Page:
After the loss of her husband and the birth of her baby, Charlotte has had a long, hard year. But when a notorious robber believes she knows the location of a long-lost treasure, she flees to Cheyenne and opens a dressmaker's shop to lie low and make a living. When wealthy cattle baron and political hopeful Barrett Landry enters the shop to visit her best customer, Charlotte feels drawn to him.
If Barrett is to be a senator of the soon-to-be state of Wyoming, he must make a sensible match, and Miriam has all the right connections. Yet he can't shake the feeling that Charlotte holds the key to his heart and his future.
Soon the past comes to call, and Barrett's plans crumble around him. Will Charlotte and Barrett find the courage to look love in the face? Or will their fears blot out any chance for happiness?
Prolific romance novelist Cabot (Summer of Promise) continues the Westward Winds series with the story of Charlotte Harding, a widow who becomes a successful dressmaker in frontier Cheyenne, Wyo., to support herself and her young son and keep her distance from a painful and dangerous past. One of Charlotte's customers, Miriam Taggert, is being pursued by cattle baron and aspiring politician Barrett Landry. Barrett finds himself drawn to the dressmaker; the romance grows complicated, the harshness of a Wyoming winter affects Barrett, and Charlotte's past comes out, endangering her and her son. Cabot is a great technician, skilled at dialogue and romantic chemistry. Yet the plotting doesn't cohere, and the shift between the romance and danger elements can be grinding. Worse, the villain is the least credible of the characters. Fans of Christian fiction won't find much religion here, but they will get a well-written romance with well-drawn main and flawed characters along with glimpses of the real history of a Western frontier city.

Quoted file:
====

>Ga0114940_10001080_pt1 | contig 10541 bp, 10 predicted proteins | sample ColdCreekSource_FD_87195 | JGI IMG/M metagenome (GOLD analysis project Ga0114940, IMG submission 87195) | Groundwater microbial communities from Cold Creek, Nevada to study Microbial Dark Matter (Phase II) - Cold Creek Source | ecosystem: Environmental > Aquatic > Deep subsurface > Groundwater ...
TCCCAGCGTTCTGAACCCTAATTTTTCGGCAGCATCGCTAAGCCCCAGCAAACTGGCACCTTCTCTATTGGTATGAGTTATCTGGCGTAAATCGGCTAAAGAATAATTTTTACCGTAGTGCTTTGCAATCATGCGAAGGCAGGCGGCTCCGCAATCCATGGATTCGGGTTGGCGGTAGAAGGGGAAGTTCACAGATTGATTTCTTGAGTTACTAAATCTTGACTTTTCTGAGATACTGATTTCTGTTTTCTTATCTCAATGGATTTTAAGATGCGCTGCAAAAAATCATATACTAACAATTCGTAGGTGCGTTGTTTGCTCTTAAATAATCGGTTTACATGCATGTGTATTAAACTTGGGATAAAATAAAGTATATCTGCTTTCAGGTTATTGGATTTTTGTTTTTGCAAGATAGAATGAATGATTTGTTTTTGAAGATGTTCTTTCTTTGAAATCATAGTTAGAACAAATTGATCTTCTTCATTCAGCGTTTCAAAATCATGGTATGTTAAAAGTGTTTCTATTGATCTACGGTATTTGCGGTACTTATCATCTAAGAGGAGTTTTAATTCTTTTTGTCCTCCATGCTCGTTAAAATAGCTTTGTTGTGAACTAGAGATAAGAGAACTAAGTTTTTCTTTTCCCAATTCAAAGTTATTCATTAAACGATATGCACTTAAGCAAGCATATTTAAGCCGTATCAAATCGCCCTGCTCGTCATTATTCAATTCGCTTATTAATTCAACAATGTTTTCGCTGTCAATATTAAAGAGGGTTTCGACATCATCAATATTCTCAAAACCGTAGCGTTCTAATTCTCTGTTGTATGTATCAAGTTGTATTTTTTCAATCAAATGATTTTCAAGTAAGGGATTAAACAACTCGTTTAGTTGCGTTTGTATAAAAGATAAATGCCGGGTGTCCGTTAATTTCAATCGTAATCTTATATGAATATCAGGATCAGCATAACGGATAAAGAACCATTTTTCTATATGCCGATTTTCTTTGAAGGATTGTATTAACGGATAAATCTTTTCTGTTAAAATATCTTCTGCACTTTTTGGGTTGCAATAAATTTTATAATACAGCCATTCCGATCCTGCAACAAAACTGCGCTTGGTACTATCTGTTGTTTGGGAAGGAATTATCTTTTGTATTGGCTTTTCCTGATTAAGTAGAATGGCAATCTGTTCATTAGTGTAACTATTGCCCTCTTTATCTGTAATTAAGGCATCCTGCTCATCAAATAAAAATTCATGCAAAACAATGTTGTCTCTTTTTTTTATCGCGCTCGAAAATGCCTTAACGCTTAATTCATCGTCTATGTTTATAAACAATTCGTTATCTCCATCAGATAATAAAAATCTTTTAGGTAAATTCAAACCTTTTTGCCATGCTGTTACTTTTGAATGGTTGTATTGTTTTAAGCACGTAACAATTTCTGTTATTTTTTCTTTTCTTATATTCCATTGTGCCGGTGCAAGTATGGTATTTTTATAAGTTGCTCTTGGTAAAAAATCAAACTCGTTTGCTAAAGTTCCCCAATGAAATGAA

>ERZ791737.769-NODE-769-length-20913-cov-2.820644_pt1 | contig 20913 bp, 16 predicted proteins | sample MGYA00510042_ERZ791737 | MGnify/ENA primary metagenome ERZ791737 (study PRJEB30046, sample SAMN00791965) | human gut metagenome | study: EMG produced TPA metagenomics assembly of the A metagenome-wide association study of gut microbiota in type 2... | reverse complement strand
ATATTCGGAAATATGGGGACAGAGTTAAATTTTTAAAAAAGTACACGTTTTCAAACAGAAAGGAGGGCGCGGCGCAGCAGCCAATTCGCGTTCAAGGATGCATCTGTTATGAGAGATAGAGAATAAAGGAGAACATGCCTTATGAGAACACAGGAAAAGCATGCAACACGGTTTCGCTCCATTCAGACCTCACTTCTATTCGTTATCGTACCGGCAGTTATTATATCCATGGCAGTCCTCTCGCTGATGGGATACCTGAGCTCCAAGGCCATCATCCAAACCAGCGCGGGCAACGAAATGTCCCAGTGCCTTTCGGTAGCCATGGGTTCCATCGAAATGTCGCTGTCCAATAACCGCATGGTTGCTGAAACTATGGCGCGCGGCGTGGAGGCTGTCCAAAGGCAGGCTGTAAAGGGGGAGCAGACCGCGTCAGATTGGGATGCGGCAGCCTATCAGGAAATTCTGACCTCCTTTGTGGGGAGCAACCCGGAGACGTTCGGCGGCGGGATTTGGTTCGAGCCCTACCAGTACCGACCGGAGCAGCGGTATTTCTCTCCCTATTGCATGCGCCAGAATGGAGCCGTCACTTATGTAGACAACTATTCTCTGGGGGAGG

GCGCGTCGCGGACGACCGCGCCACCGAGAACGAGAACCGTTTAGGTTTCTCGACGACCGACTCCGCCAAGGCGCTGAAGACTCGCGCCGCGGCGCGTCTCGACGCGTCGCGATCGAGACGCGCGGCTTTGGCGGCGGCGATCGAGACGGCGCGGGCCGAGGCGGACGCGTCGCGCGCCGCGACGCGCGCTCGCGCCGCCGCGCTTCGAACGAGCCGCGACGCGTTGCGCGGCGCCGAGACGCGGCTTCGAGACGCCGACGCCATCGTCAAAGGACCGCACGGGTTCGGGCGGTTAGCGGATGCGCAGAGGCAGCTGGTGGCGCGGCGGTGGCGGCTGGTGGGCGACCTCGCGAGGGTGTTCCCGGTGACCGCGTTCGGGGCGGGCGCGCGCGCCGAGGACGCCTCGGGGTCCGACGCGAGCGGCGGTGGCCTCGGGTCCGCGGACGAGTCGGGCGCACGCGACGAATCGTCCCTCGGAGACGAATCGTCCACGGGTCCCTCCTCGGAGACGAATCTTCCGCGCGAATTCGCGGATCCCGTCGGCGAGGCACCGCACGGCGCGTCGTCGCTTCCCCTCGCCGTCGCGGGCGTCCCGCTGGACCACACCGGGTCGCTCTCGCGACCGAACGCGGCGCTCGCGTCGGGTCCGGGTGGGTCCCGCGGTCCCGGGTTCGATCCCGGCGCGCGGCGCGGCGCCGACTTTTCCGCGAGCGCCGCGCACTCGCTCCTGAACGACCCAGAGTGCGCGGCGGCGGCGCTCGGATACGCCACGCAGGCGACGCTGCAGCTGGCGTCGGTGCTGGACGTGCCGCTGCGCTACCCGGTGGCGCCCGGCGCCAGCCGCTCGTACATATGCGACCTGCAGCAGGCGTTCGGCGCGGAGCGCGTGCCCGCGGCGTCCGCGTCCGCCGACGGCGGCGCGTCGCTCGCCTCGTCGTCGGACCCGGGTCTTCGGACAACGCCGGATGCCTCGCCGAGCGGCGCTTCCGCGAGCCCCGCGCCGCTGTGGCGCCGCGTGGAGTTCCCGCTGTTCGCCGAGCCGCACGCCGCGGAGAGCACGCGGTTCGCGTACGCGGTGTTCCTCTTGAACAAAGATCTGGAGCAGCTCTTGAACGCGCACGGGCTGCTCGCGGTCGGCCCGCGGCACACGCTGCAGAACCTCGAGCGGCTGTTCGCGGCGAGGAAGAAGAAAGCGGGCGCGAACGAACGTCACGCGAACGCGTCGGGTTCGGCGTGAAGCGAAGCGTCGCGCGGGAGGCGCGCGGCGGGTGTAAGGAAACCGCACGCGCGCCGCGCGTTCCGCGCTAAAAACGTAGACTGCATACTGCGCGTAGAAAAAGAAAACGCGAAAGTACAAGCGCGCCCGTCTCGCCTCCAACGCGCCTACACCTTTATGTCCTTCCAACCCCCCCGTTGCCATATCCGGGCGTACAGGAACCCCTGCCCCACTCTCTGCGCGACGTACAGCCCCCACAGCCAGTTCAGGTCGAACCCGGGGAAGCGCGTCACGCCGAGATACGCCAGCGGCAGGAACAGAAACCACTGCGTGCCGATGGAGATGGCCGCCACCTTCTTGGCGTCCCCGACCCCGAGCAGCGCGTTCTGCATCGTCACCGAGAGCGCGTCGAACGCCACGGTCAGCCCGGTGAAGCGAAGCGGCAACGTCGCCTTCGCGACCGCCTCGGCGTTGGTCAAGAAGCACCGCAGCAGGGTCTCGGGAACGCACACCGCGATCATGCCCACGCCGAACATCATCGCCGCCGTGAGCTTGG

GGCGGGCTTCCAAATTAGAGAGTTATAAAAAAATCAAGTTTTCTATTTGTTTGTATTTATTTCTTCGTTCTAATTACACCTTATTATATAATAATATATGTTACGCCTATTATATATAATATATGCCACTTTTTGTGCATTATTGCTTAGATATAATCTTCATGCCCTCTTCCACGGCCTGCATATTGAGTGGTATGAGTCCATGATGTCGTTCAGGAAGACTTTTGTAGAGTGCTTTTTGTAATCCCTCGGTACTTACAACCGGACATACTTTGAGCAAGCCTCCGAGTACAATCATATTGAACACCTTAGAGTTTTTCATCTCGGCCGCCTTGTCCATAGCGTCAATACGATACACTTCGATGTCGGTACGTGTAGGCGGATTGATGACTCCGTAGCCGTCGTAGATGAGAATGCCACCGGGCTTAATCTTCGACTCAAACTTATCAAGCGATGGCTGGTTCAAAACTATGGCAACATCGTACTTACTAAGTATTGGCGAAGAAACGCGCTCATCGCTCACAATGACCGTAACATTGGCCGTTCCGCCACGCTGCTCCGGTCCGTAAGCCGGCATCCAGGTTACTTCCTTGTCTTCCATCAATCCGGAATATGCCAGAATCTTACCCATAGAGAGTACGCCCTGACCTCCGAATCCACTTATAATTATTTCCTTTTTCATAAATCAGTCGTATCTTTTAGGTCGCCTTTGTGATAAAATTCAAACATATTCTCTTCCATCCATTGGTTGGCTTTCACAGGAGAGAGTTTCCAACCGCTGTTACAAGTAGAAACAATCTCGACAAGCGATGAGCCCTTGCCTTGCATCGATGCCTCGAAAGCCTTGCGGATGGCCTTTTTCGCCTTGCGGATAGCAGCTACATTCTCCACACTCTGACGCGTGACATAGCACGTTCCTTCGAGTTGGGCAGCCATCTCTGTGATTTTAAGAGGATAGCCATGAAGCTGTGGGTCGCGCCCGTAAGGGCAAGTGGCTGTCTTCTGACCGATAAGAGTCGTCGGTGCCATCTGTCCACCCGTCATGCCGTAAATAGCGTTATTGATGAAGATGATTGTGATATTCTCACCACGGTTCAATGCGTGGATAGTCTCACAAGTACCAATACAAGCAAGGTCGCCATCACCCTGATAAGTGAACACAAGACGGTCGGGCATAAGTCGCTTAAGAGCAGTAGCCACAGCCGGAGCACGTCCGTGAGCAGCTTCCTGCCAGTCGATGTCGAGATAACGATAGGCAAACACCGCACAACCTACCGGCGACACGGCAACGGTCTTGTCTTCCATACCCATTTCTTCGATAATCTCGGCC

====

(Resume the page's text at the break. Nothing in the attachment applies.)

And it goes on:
Waiting for Spring
Excellent storyline. The characters are interesting, believable and oh so lovable. This book was so hard to put down once you started reading. I loved how David’s “special” problem was revealed and how compassionate everyone was to his needs. It just shows how God’s love was apparent during the time our country was settling the Midwest.